KARIYA, Japan—Denso Corp. has launched a pilot program to test a new energy management system at its assembly plant in Nishio, Japan, as part of efforts to eliminate CO2 emissions from the facility.

The system consists of a solid oxide fuel cell (SOFC) developed by Denso, as well as a storage battery for transmitting electricity to the plant. It also includes a vehicle-to-grid (V2G) system, which enables the use of an electric vehicle as a storage battery to send energy to and from the power grid or solar panels.

An SOFC is a device that generates electricity using hydrogen as fuel. Unlike solar power generation, it can generate electricity steadily without being influenced by weather conditions. The SOFC developed by DENSO incorporates thermal management technology and fuel recycling technology. It is 65 percent efficient in generating electricity.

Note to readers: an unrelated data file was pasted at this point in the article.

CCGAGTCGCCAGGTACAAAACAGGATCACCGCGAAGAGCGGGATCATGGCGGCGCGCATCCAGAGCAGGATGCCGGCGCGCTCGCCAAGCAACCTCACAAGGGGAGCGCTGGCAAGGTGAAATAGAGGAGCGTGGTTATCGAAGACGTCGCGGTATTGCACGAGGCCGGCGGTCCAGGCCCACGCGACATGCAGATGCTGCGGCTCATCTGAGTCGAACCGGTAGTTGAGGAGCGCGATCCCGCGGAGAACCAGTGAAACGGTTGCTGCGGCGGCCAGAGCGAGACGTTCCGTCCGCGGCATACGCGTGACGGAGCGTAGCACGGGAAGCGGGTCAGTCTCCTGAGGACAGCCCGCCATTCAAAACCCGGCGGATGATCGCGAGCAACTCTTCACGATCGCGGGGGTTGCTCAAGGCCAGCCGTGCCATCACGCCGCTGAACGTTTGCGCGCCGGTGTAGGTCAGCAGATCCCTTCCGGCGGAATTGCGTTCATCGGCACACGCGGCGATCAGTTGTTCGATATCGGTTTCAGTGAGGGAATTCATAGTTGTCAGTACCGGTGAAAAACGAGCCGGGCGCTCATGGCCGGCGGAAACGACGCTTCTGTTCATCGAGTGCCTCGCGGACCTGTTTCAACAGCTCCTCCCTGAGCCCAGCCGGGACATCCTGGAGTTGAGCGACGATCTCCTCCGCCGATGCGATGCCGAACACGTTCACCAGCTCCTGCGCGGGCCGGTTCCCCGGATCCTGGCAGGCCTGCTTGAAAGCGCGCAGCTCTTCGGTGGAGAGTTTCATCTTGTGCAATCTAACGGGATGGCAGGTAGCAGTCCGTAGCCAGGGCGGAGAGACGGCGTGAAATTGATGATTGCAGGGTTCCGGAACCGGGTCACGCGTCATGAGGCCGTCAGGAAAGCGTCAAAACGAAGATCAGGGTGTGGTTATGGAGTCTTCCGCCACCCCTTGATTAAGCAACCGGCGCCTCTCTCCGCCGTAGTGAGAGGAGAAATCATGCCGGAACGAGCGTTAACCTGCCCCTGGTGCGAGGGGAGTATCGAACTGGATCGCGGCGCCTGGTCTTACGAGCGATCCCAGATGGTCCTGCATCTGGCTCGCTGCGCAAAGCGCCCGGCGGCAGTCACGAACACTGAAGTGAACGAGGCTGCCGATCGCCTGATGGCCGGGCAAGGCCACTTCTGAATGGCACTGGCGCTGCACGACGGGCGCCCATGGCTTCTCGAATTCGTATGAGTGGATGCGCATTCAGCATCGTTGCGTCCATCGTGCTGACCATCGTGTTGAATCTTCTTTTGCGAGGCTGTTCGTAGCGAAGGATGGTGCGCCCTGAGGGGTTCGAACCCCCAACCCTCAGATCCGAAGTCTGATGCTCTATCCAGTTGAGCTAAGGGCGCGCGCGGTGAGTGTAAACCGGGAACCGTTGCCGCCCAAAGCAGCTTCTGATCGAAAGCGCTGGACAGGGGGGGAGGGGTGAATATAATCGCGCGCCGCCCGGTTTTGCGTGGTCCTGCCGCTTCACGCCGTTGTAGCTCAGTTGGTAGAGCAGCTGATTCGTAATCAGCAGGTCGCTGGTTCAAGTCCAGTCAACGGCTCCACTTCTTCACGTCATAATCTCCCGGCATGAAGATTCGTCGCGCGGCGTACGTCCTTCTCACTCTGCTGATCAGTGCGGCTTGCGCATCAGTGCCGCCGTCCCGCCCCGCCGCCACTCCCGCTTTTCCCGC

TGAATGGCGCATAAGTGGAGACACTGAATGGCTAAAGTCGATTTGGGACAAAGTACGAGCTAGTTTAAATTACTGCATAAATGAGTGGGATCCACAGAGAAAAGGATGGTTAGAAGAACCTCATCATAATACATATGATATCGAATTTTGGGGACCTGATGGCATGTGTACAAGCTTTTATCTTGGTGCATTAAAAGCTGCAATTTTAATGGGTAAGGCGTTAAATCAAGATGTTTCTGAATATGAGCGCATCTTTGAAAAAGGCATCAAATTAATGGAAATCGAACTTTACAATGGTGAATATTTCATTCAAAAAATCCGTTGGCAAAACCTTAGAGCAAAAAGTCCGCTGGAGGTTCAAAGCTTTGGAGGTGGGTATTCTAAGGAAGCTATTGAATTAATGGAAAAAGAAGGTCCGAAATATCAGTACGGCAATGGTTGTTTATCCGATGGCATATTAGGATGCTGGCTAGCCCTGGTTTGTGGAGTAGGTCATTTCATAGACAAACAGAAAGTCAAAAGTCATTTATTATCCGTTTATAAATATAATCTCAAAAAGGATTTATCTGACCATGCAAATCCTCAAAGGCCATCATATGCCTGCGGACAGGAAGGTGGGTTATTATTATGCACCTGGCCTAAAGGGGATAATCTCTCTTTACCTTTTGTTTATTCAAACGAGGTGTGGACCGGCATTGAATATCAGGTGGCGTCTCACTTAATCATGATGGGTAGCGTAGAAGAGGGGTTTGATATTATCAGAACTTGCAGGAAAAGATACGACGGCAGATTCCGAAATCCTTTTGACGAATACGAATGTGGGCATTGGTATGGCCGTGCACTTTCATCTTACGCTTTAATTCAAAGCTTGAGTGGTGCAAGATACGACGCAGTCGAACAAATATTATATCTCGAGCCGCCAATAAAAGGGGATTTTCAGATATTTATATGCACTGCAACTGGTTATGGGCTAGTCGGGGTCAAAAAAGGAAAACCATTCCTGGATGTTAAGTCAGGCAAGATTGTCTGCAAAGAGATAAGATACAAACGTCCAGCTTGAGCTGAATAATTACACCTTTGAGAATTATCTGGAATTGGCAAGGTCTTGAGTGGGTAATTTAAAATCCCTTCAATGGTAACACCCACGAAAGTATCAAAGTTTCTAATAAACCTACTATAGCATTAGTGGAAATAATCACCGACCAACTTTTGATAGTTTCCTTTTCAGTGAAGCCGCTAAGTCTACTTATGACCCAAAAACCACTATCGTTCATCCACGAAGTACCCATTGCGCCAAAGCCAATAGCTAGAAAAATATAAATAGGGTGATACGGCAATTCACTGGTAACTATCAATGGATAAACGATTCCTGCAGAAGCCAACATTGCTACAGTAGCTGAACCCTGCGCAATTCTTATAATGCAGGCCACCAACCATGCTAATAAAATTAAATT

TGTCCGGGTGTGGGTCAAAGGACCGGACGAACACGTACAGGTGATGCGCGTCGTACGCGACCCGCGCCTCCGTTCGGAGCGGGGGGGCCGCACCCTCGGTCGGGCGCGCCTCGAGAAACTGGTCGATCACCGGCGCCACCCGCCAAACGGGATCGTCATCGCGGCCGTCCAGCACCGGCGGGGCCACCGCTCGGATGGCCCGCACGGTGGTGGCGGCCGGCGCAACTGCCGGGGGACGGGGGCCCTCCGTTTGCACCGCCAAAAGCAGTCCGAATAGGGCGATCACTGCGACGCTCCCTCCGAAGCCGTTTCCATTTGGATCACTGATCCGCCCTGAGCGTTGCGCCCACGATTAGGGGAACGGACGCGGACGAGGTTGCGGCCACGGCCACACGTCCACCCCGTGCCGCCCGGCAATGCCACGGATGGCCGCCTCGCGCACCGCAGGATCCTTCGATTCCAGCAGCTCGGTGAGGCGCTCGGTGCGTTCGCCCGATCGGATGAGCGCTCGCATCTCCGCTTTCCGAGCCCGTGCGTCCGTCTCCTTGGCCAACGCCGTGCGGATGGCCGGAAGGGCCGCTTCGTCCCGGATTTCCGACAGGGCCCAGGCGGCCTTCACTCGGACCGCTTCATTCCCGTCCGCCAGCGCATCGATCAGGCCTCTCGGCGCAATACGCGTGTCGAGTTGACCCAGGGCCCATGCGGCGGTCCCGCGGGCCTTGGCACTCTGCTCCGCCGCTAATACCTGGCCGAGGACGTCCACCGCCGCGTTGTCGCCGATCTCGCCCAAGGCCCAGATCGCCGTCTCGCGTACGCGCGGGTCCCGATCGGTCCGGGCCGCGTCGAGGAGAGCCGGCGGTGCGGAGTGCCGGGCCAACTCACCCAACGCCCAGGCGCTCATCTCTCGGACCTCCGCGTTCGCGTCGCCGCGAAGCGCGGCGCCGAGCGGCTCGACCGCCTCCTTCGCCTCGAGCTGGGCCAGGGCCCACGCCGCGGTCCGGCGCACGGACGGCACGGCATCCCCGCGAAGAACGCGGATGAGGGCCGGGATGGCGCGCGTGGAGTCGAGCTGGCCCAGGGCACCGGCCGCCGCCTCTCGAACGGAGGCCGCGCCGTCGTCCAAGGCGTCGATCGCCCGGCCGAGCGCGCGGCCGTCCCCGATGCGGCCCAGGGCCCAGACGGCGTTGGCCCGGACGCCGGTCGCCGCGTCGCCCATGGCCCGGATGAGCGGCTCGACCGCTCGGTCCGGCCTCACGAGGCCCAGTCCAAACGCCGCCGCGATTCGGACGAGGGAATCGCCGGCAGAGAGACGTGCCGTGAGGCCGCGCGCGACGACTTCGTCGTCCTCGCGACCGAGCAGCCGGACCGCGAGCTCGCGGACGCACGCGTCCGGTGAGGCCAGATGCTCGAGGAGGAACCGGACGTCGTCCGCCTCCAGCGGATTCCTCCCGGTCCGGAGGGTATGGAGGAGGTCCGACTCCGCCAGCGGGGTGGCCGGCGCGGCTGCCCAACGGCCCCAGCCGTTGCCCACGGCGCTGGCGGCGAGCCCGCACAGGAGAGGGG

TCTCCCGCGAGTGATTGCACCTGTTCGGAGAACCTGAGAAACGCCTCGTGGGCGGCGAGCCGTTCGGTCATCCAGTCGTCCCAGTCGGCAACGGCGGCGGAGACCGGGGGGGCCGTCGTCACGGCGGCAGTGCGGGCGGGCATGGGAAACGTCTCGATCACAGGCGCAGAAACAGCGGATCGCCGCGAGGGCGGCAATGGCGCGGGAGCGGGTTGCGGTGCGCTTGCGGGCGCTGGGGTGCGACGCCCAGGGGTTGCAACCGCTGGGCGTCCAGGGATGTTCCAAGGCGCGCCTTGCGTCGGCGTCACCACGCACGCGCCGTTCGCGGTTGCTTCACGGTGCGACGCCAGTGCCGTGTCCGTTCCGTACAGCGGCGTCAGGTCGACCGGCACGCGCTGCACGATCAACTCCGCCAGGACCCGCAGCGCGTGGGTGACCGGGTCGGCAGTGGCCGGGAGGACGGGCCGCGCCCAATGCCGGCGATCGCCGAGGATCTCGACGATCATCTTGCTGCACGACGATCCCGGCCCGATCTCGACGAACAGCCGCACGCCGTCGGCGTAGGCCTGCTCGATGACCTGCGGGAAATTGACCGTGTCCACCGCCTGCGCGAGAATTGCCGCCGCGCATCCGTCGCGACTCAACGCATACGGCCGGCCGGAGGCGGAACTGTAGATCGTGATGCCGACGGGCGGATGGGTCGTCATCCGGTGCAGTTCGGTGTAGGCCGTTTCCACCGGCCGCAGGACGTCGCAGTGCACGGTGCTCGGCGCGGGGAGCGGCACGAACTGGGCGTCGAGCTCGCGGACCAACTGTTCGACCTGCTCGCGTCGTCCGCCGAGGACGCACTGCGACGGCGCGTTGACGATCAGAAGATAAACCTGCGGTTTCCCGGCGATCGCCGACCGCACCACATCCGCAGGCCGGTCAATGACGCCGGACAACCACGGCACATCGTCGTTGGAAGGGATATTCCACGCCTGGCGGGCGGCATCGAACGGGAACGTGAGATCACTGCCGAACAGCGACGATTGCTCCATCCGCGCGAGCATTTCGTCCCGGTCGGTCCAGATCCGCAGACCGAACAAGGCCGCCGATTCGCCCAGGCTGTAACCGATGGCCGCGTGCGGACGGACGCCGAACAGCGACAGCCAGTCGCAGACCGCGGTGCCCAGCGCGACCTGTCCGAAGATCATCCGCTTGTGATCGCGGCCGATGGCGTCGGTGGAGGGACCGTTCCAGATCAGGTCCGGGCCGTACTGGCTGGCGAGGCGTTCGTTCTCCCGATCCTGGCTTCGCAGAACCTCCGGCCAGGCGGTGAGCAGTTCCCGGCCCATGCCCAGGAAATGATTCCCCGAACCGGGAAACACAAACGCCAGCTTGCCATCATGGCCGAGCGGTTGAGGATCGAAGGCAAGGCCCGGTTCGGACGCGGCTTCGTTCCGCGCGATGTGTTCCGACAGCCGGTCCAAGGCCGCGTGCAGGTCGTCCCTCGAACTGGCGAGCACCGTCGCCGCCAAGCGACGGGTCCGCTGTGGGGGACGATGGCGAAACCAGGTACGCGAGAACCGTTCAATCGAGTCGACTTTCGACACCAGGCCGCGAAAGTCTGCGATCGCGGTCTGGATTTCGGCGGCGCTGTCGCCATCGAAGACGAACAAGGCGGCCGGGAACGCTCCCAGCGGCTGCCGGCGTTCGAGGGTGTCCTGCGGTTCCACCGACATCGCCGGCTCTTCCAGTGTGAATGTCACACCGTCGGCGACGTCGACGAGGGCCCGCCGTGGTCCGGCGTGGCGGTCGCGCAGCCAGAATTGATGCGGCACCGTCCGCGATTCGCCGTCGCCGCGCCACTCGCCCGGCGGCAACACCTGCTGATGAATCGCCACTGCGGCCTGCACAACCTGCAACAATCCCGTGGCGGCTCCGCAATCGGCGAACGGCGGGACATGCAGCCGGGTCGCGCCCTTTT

At the Nishio plant, the equipment is being used to conduct a demonstration with the aim of managing energy more efficiently by charging and discharging batteries and controlling SOFC power generation according to factory power demand. The start of the demonstration will begin with using natural gas, but will eventually transition to carbon-neutral gases, such as hydrogen.